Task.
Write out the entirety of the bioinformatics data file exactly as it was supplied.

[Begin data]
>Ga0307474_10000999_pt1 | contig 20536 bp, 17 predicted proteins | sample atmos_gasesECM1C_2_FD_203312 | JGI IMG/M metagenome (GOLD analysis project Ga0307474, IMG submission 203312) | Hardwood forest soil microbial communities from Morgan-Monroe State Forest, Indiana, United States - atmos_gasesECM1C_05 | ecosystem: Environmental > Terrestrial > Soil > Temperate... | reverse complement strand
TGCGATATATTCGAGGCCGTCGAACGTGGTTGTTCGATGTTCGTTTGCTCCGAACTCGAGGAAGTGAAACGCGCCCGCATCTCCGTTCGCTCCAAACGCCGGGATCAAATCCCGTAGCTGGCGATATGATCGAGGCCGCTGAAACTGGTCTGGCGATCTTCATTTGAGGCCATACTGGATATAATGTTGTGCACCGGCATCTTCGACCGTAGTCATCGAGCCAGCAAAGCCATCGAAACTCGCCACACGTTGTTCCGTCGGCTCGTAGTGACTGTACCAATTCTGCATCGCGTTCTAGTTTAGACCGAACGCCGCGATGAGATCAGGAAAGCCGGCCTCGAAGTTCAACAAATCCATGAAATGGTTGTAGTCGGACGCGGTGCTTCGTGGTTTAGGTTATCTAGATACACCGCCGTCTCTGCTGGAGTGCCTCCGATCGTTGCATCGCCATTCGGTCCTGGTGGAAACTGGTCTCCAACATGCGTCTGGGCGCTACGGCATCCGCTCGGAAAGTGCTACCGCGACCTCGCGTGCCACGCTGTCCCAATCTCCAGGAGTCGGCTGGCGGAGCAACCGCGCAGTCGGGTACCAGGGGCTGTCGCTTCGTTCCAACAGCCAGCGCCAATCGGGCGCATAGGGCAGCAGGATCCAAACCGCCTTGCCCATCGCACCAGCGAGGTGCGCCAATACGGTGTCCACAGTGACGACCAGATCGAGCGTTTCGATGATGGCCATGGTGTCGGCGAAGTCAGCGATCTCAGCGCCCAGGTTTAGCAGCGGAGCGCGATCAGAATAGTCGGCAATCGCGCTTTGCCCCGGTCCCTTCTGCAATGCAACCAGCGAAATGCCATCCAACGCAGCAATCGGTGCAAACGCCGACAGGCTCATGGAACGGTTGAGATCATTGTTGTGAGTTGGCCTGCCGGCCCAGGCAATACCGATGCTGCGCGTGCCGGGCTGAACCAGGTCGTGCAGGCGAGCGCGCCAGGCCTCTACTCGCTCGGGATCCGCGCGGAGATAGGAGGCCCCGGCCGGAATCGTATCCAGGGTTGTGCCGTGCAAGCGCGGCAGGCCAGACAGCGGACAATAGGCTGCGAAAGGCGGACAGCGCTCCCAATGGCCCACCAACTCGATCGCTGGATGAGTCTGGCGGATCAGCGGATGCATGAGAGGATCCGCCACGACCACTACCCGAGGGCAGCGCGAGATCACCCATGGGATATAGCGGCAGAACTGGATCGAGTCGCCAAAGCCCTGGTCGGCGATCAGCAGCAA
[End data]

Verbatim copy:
>Ga0307474_10000999_pt1 | contig 20536 bp, 17 predicted proteins | sample atmos_gasesECM1C_2_FD_203312 | JGI IMG/M metagenome (GOLD analysis project Ga0307474, IMG submission 203312) | Hardwood forest soil microbial communities from Morgan-Monroe State Forest, Indiana, United States - atmos_gasesECM1C_05 | ecosystem: Environmental > Terrestrial > Soil > Temperate... | reverse complement strand
TGCGATATATTCGAGGCCGTCGAACGTGGTTGTTCGATGTTCGTTTGCTCCGAACTCGAGGAAGTGAAACGCGCCCGCATCTCCGTTCGCTCCAAACGCCGGGATCAAATCCCGTAGCTGGCGATATGATCGAGGCCGCTGAAACTGGTCTGGCGATCTTCATTTGAGGCCATACTGGATATAATGTTGTGCACCGGCATCTTCGACCGTAGTCATCGAGCCAGCAAAGCCATCGAAACTCGCCACACGTTGTTCCGTCGGCTCGTAGTGACTGTACCAATTCTGCATCGCGTTCTAGTTTAGACCGAACGCCGCGATGAGATCAGGAAAGCCGGCCTCGAAGTTCAACAAATCCATGAAATGGTTGTAGTCGGACGCGGTGCTTCGTGGTTTAGGTTATCTAGATACACCGCCGTCTCTGCTGGAGTGCCTCCGATCGTTGCATCGCCATTCGGTCCTGGTGGAAACTGGTCTCCAACATGCGTCTGGGCGCTACGGCATCCGCTCGGAAAGTGCTACCGCGACCTCGCGTGCCACGCTGTCCCAATCTCCAGGAGTCGGCTGGCGGAGCAACCGCGCAGTCGGGTACCAGGGGCTGTCGCTTCGTTCCAACAGCCAGCGCCAATCGGGCGCATAGGGCAGCAGGATCCAAACCGCCTTGCCCATCGCACCAGCGAGGTGCGCCAATACGGTGTCCACAGTGACGACCAGATCGAGCGTTTCGATGATGGCCATGGTGTCGGCGAAGTCAGCGATCTCAGCGCCCAGGTTTAGCAGCGGAGCGCGATCAGAATAGTCGGCAATCGCGCTTTGCCCCGGTCCCTTCTGCAATGCAACCAGCGAAATGCCATCCAACGCAGCAATCGGTGCAAACGCCGACAGGCTCATGGAACGGTTGAGATCATTGTTGTGAGTTGGCCTGCCGGCCCAGGCAATACCGATGCTGCGCGTGCCGGGCTGAACCAGGTCGTGCAGGCGAGCGCGCCAGGCCTCTACTCGCTCGGGATCCGCGCGGAGATAGGAGGCCCCGGCCGGAATCGTATCCAGGGTTGTGCCGTGCAAGCGCGGCAGGCCAGACAGCGGACAATAGGCTGCGAAAGGCGGACAGCGCTCCCAATGGCCCACCAACTCGATCGCTGGATGAGTCTGGCGGATCAGCGGATGCATGAGAGGATCCGCCACGACCACTACCCGAGGGCAGCGCGAGATCACCCATGGGATATAGCGGCAGAACTGGATCGAGTCGCCAAAGCCCTGGTCGGCGATCAGCAGCAA